A motion for recusal must be made to the judge sought to be disqualified. R. 1:12-2; N.J.S.A. 2A:15-49; Bonnet v. Stewart, supra. We understand that to be the common American practice. See Hanrahan v. Hampton, 446 U.S. 1301, 100 S. Ct. 1868, 64 L. Ed. 2d 214 (1980); Jewell Ridge Coal Corp. v. Mine Workers, 325 U.S. 897, 65 S. Ct. 1550, 89 L. Ed. 2007 (1945); Union Carbide Corp. v. U.S. Cutting Service, Inc., 782 F.2d 710 (7 Cir.1986). The disposition of the motion is entrusted to the sound judgment of the judge. See State v. Flowers, 109 N.J. Super. 309, 311-312, 263 A.2d 167 (App.Div.1970); Matthews v. Deane, 196 N.J. Super. 441, 445, 483 A.2d 232 (Ch.Div.1984).
Submission of a recusal motion to the challenged judge is not only required by statute and rule; it is also sound practice. Often, the ground for recusal is an objective one, such as the judge's family relation to a party (N.J.S.A. 2A:15-49a; R. 1:12-1(a)) or to an attorney (R. 1:12-1(b)), or having represented a party (N.J.S.A. 2A:15-49b; R. 1:12-1(c)), or having given an opinion on a matter in question (N.J.S.A. 2A:15-49c; R. 1:12-1(d)), or having an interest in the event of the action (N.J.S.A. 2A:15-49d; R. 1:12-1(e)) or any other reason which might preclude a fair and unbiased hearing and judgment, or which might reasonably lead counsel or the parties to believe so. R. 1:12-1(f). The facts supporting or refuting an objective ground for recusal are peculiarly within the knowledge of the judge. Chances of a disagreement over basic facts are disappearingly small. If the ground for recusal is subjective, such as bias or other incapacity to sit fairly, the judge ordinarily has readiest insight into his or her own mind. If the ground for recusal is a problem of appearances (R. 1:12-1(f)), then the judge is in as good a position as anyone to evaluate it.
Consideration of one's own disqualification for bias can be a difficult task. See Annot., "Disqualification of Judge for Bias Against Counsel for Litigant," 23 A.L.R. 3d 1416 (1969). When one's own capacity and willingness to be fair to a party or a lawyer is challenged, it requires a conscious exercise of good
will and mature judgment to decide the challenge. But it is the capacity to exercise good will and mature judgment in difficult circumstances that qualifies one to act as a judge at all. It must be assumed that a judge will bring that capacity to bear on a motion to recuse himself.
In the event that a judge himself feels in his discretion that it would be better for others to hear and decide a motion to recuse, the statute permits him to appoint three disinterested persons to do so. N.J.S.A. 2A:15-50. See Clawans v. Waugh, 10 N.J. Super. 605, 77 A.2d 519 (Cty.Dist.Ct.1950).1 R. 1:12-1 and 2 do not mention this alternative, but neither do they forbid it. See R. 1:1-2 ("Unless otherwise stated, any rule may be relaxed or dispensed with, . . ." etc.). A party dissatisfied with a denial of a recusal motion may appeal.
In order for us to review the matter in an informed way, an adequate record is necessary. In most cases of recusal, the record is simple. The judge is either related to a plaintiff or not, the owner of stock in a corporate defendant or not, former counsel to a litigating municipality or not. Evidence may be presented or good faith questions raised by the moving party, and the judge may give his answer to them. The difficult problems arise in those rare cases in which the ground argued for recusal is bias or other incapacity to sit fairly.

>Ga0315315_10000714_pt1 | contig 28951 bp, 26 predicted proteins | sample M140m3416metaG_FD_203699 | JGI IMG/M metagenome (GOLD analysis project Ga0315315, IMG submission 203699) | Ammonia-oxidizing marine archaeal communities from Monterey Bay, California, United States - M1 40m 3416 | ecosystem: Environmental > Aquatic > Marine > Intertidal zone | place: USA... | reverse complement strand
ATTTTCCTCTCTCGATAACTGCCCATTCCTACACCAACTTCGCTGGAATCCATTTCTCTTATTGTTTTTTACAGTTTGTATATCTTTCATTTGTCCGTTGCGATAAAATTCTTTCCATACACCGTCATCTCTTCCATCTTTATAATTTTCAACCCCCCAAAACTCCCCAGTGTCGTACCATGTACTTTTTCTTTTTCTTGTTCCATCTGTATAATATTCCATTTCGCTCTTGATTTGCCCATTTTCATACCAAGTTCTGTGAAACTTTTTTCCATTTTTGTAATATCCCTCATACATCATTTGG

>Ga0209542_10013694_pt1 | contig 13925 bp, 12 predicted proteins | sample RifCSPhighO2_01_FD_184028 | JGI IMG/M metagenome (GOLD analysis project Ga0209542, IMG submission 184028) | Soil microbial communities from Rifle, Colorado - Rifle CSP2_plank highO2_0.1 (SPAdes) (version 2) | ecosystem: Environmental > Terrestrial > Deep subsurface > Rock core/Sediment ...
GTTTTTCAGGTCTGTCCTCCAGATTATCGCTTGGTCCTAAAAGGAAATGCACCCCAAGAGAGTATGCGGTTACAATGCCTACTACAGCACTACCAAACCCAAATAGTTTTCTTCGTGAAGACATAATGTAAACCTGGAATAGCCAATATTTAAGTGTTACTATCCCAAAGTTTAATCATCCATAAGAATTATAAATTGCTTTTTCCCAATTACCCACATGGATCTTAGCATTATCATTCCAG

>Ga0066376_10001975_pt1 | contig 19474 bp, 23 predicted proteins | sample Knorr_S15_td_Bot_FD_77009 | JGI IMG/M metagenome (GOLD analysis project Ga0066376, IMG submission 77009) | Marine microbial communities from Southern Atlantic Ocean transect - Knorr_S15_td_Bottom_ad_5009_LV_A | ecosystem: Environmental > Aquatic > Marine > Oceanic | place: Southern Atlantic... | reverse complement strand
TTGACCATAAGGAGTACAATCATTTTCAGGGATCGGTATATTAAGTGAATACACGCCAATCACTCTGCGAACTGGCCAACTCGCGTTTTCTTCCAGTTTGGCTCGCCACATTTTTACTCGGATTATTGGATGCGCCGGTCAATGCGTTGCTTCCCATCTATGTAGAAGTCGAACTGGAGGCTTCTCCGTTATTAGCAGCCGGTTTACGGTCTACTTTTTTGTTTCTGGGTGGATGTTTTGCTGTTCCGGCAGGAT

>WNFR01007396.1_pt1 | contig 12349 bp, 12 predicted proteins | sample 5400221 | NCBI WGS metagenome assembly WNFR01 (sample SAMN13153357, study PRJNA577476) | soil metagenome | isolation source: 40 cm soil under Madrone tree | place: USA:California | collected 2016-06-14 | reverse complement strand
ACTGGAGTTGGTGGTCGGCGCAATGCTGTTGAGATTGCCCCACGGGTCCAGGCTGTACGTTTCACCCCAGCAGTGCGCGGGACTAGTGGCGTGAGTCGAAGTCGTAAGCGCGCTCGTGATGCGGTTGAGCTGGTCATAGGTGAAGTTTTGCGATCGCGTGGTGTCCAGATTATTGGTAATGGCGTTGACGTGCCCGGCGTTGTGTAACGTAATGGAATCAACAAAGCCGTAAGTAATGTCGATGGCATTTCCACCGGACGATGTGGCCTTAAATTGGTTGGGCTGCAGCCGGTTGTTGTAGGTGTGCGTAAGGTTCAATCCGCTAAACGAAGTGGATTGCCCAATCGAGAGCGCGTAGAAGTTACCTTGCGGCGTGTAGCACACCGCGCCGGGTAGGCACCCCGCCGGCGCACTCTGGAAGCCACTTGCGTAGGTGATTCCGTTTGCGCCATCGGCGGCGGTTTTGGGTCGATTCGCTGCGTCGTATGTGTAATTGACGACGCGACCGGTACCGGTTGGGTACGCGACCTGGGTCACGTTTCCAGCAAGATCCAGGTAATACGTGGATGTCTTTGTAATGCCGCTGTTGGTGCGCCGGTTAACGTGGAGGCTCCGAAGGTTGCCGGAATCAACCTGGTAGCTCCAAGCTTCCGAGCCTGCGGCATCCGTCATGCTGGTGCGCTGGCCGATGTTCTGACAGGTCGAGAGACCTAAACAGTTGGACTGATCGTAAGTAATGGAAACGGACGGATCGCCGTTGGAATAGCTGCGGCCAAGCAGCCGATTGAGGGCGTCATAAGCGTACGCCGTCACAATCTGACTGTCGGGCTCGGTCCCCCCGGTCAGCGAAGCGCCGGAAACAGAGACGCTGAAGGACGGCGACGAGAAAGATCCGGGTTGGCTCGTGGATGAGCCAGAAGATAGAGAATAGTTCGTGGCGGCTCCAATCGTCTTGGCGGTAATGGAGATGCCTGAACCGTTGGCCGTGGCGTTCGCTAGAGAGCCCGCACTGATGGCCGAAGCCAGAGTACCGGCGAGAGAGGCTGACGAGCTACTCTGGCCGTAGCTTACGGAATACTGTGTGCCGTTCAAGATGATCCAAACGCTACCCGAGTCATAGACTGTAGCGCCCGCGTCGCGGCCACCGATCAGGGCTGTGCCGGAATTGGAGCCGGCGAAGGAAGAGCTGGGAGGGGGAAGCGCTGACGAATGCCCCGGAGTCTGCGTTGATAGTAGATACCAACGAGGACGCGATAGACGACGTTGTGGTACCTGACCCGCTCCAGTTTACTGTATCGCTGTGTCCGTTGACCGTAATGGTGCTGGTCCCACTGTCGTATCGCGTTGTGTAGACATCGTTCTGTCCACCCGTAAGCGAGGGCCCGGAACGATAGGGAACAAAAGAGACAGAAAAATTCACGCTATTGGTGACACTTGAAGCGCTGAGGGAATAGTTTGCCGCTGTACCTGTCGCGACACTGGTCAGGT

In those hard cases, whether heard by the judge personally or by three appointed disinterested persons, the moving party must have the opportunity to prepare and present his case, either on paper or if necessary by calling witnesses. If, as here, transcripts of prior trials are thought to be relevant, transcripts must be produced which are sufficiently complete for accurate evaluation. See R. 2:5-3(b) and (c). In the ordinary
case, the burden is on the movant of producing sufficient transcripts. If, as here, the movant relies on trial incidents allegedly exemplifying the judge's tone of voice or other mannerisms not revealed by the printed transcript, then the recollection of people who were there and witnessed the incidents may have to be produced, in certifications or testimony.
A challenged judge who hears the motion should painstakingly set forth the objective and subjective bases for the ultimate decision. We cannot evaluate those bases for decision unless we are informed in some detail what they are. If an appointed panel hears the motion, then the judge should be afforded the opportunity to respond to the charges of disqualification. The response will ordinarily be in writing addressed to the panel and the movant after the judge has had the chance to review the evidence presented on the motion. We do not envision a case in which it would be appropriate for the judge to appear as a live witness in the proceeding. If the judge wishes to submit documents or witnesses, the opportunity should be given.
One final word. We do not decide whether a recusal motion can be made other than in a pending case for the purposes of recusal from that case alone. Ordinarily an independent suit seeking general recusal would not be appropriate or necessary because the grounds for recusal are normally peculiar to a pending case. Even as here, where the grounds are generic, because they apply to the Judge's reaction to certain kinds of litigants and a certain Attorney, a grant or denial in an individual case will affect other cases which exhibit the same relevant characteristics.
1. All three members of the panel appointed in Clawans v. Waugh were sitting judges. We note also that a member of the bar appeared amicus curiae before the panel. It is not clear from the official report of the case what role he played.